Despite what you may think, Bird of Paradise pose (Svarga Dvidasana) is named after a beautiful flower as opposed to a quirky, tropical bird. Using the imagery of a blossoming flower is a great way to prepare yourself mentally and physically for this advanced pose, which combines a bind, a balance, and a strong extension of the lifted leg to inspire you to grow. Just as a flower garden requires careful tending and care, so too does your practice require commitment and dedication for your bud to come into full bloom. Even if you fall, always remember — falling down is only an opportunity to rise even better than you were before.
Benefits Of Bird Of Paradise Pose
As a balancing pose, Bird of Paradise strengthens the standing foot, ankle, knee and thigh and improves focus, balance and concentration. The extension of the lifted leg also helps to stretch the hips, groin and hamstrings, and the bind encourages a deep sense of openness through the shoulders and chest while providing a gentle massage for the internal organs.
Bird Of Paradise Pose Step-By-Step
- Begin in a gentle forward fold (Uttanasana). Step the feet slightly wider than hip-distance apart.
- Send your right arm between your legs as if you are actively reaching for the back wall with your right hand. Bend your right elbow around the back of your right leg and place the top of your right hand on your lower back (palm facing upwards).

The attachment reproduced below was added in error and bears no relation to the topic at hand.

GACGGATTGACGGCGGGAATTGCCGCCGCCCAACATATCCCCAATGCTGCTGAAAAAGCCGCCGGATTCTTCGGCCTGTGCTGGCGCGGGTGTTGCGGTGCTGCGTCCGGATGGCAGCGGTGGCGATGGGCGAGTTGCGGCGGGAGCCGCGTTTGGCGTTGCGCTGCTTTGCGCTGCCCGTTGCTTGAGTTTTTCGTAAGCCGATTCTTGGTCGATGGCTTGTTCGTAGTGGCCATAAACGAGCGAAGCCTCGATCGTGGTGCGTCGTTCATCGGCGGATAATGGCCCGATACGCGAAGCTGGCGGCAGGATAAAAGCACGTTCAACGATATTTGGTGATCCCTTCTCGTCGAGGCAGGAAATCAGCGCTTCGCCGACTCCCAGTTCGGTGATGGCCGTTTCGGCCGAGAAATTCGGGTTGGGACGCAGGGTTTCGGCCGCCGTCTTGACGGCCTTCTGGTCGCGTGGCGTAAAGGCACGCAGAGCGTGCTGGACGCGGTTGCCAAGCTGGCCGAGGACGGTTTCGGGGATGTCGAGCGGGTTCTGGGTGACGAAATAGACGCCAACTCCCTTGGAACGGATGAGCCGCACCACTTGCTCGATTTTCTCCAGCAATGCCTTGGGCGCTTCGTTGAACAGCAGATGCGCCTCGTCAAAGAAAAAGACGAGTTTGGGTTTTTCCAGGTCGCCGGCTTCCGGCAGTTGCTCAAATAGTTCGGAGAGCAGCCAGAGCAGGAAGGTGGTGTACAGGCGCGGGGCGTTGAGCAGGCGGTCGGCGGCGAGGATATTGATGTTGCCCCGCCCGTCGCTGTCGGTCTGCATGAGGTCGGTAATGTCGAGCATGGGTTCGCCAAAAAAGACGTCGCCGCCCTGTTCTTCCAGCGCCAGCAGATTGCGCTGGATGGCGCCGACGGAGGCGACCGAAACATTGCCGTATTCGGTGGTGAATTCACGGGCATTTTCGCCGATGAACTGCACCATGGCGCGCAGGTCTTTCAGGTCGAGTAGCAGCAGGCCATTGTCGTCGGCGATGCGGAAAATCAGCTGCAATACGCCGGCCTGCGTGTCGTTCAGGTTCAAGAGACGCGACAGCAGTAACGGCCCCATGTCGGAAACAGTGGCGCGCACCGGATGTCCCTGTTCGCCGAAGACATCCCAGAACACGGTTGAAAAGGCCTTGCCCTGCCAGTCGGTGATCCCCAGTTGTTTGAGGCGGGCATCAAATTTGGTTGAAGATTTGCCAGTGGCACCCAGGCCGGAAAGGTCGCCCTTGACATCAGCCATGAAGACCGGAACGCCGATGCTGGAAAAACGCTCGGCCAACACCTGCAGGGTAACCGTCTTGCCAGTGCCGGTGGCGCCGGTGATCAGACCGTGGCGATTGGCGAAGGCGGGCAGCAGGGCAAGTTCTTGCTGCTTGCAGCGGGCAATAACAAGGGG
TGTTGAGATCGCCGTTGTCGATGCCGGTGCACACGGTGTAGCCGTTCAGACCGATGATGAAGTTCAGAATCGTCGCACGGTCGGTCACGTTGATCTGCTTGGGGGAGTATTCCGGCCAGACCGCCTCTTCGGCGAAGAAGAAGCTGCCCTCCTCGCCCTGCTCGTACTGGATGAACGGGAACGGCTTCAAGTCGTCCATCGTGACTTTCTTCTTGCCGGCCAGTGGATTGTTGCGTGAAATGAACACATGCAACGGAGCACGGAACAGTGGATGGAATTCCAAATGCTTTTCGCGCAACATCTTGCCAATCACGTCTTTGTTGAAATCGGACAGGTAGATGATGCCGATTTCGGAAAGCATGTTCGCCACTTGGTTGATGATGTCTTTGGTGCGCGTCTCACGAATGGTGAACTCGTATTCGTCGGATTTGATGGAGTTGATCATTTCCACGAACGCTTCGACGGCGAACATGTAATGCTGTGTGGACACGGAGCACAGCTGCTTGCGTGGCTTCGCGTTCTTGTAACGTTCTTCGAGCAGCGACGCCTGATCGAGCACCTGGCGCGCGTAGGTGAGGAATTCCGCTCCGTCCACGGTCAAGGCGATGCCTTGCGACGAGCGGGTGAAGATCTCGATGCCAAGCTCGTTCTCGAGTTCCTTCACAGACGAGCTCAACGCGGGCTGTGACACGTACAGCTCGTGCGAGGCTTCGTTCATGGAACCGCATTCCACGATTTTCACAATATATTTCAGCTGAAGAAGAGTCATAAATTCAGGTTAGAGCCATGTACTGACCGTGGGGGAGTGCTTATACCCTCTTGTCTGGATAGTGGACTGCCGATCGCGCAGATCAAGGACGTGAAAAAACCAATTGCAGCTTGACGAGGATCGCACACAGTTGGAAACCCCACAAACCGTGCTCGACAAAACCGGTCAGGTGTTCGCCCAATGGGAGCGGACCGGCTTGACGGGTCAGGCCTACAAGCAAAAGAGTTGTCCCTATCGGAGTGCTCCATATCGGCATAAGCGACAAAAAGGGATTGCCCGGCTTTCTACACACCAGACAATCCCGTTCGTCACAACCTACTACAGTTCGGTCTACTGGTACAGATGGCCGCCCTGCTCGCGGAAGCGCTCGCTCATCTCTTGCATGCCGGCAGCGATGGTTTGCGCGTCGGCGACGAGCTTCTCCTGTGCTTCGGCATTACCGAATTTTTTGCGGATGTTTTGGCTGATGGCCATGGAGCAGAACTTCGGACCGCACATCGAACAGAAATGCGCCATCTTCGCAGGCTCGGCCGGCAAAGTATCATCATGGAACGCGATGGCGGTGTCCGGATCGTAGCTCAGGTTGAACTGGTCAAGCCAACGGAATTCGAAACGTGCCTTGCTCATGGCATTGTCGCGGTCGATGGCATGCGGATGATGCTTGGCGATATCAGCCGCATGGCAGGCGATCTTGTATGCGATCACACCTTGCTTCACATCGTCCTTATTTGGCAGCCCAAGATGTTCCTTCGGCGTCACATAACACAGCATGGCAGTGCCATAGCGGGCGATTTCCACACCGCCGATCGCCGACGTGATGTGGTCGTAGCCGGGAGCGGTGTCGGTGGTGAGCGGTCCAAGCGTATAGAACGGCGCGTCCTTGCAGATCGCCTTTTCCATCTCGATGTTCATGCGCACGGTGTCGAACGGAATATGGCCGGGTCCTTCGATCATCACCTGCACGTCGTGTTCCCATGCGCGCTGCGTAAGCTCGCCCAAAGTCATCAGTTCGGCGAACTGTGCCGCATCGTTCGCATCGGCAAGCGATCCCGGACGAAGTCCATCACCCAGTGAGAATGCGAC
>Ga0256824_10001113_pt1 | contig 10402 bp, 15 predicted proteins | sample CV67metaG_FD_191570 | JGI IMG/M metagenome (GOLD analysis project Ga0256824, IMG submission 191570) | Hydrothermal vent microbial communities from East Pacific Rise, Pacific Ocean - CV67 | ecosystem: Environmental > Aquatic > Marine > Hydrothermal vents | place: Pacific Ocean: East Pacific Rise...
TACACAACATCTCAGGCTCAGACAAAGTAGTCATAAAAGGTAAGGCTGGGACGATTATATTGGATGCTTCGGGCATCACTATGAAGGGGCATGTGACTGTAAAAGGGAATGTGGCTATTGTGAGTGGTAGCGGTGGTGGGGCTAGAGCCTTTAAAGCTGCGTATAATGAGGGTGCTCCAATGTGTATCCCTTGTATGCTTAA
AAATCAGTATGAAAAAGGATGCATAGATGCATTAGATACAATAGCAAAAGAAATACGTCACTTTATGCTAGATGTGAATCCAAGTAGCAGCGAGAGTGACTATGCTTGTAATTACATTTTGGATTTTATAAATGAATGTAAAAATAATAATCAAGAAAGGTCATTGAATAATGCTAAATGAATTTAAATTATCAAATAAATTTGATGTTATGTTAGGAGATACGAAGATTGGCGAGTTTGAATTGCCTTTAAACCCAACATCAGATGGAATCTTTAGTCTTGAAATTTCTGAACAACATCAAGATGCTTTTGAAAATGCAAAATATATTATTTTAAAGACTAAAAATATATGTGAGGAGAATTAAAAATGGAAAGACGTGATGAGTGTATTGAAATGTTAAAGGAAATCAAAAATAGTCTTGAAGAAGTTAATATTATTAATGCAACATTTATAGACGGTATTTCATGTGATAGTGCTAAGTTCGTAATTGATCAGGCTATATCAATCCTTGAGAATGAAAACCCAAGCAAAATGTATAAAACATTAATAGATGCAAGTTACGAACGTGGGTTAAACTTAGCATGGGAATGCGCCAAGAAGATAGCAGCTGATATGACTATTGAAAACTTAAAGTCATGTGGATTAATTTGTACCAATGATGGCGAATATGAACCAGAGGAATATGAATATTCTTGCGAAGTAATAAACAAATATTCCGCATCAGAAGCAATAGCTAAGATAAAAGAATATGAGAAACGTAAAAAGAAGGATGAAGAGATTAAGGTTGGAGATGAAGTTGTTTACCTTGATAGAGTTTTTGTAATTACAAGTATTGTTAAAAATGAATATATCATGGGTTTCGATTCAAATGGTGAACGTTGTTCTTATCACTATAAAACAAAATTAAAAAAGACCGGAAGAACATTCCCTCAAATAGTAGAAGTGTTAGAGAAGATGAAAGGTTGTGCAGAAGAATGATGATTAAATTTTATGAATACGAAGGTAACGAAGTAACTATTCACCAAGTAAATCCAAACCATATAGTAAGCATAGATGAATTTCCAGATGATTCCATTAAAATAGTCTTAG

- Reach your left arm behind you and clasp your hands together.
- Keep your gaze focused on one fixed point on the ground in front of you, come up onto the ball of your right foot, and begin to shift your weight fully into your left foot.
- On an inhale, slowly begin to come upright to stand, maintaining the bind around the right leg and keeping the right knee bent.
- Once you’ve come up to stand, take a breath here, finding your balance and strength. If you feel steady, begin to extend your right leg fully and flex your right foot.
- Notice if your upper body begins to collapse and get pulled forward by the bind here, and actively press both of your shoulders back and maintain a sense of openness through the chest.
- To come out of the pose, bend your right knee and begin to fold forward over your legs, bringing your right foot back down onto the mat for Uttanasana. Gently release the bind and remain relaxed in a forward fold for several deep breaths. Whenever you feel ready, repeat on the other side.
- If the combination of the bind and the balance feels too intense, you can try practicing a seated variation of this pose instead. From a comfortable cross-legged style seated position, bind around one leg and work on the extension of the lifted leg.
- Maintaining a drishti (point of focus) with the eyes is one of the easiest ways to help with your balance and concentration in this pose. Rather than looking at anything that might move (such as another person or your reflection in the mirror), choose a drishti that is steady and unwavering.
- There are several different ways to come into Bird of Paradise pose in a flowing vinyasa style practice. Once you feel comfortable coming into your expression of the pose in a thoughtful, aligned manner, try entering from Bound Extended Side-Angle pose (Utthita Parsvakonasana) or Bound Triangle (Trikonasana). Allow yourself to get creative and be playful!
- As with any pose requiring a deep opening through the shoulders, the bind may feel intense. Feel free to hold on to opposite ends of a strap if binding with the hands feels like too much for your body. Gomukhasana arms is also a wonderful preparatory pose for the shoulders.